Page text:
As a councillor and mayor later on, I supported many of these environmental plans. Indeed, Thunder Bay became a community known for starting recycling and all sorts of other innovative programs. That is why the $6.5 billion in cuts by the Conservative government to the environmental programs, which were essentially community based, were so devastating to not only the 27 communities in Thunder Bay—Rainy River, but to each and every community across Canada.

The previous government had built a broad based set of community involvement. In my area a group called EcoSuperior was more than just the wheels. It was actually the engine for delivering quality and better environmental programs and community activist activities. We saw small neighbourhood groups and larger regional based organizations commence with some serious momentum to address the environmental issues and to see what people themselves could do as individuals and as communities.

Even over the past recent months as new issues arise, we see these community groups take up the cause. Whether it is redressing the disposal of mercury in lamps and those kinds of things, we always ask ourselves this. What can a group of individuals do?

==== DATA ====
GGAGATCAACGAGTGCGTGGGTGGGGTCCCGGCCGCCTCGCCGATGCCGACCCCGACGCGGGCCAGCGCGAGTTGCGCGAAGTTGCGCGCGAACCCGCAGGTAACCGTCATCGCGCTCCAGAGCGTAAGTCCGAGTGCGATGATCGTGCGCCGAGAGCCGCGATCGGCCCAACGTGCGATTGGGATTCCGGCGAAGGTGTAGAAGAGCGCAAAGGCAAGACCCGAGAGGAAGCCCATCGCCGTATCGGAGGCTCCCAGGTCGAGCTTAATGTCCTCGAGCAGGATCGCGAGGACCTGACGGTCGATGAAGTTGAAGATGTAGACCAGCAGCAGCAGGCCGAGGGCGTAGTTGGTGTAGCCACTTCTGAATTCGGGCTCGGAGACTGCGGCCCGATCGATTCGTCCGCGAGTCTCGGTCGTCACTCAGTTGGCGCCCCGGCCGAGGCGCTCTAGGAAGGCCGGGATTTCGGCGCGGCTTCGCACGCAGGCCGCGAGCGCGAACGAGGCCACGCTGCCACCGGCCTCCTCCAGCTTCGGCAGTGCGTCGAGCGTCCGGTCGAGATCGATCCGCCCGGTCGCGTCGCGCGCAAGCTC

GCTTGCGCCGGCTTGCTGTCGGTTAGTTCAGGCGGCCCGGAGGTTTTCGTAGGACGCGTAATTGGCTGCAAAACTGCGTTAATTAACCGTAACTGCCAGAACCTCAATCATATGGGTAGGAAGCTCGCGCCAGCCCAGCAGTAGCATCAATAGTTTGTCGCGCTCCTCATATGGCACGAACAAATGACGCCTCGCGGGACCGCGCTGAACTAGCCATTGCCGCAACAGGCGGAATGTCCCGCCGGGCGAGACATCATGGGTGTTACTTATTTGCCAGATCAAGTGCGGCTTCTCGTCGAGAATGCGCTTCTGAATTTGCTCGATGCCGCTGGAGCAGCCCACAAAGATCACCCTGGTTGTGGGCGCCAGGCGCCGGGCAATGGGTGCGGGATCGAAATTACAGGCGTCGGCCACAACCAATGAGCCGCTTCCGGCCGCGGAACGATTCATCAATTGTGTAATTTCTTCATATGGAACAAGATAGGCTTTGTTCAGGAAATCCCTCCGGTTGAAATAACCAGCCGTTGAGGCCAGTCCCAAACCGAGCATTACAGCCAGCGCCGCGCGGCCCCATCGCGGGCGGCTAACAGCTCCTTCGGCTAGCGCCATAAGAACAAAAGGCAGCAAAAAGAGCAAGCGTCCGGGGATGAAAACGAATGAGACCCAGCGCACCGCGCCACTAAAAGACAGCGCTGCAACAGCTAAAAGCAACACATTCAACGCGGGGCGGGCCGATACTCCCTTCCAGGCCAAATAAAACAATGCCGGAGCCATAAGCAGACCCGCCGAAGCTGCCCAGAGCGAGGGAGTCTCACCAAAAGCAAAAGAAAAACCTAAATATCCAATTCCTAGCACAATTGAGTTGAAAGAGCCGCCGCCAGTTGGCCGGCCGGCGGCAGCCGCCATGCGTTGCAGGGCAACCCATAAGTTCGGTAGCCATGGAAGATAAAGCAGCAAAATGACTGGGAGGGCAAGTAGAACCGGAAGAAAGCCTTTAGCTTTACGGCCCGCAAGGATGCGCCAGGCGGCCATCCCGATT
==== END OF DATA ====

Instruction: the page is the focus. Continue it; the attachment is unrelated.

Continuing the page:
I believe the environmental programs, the type that are community based, the kinds that generate the letter writing and petition writing campaigns, actually make a difference. They motivate people and they inspire them to do what they can.

The success of those exercises was evidenced by the repackaging and the reintroduction of many former Liberal programs. That is fine, except for one thing, and that is the loss of the momentum and the destruction or collapse of many of those local environmental activist groups. Basically, over all of that, we also lost two years of achieving Kyoto targets. The guilty culprits are clear, the coalition of the NDP and the Conservatives.

In 1993 the Liberal government inherited the largest debt in the history of Canada, which was the legacy of Conservative spending. That was wrestled down to the point where our country was no longer an economic basket case. I believe the Liberal plan, which was derailed by the recent alliance, would have seen us two years closer to meeting our goals. Now, we are two years behind.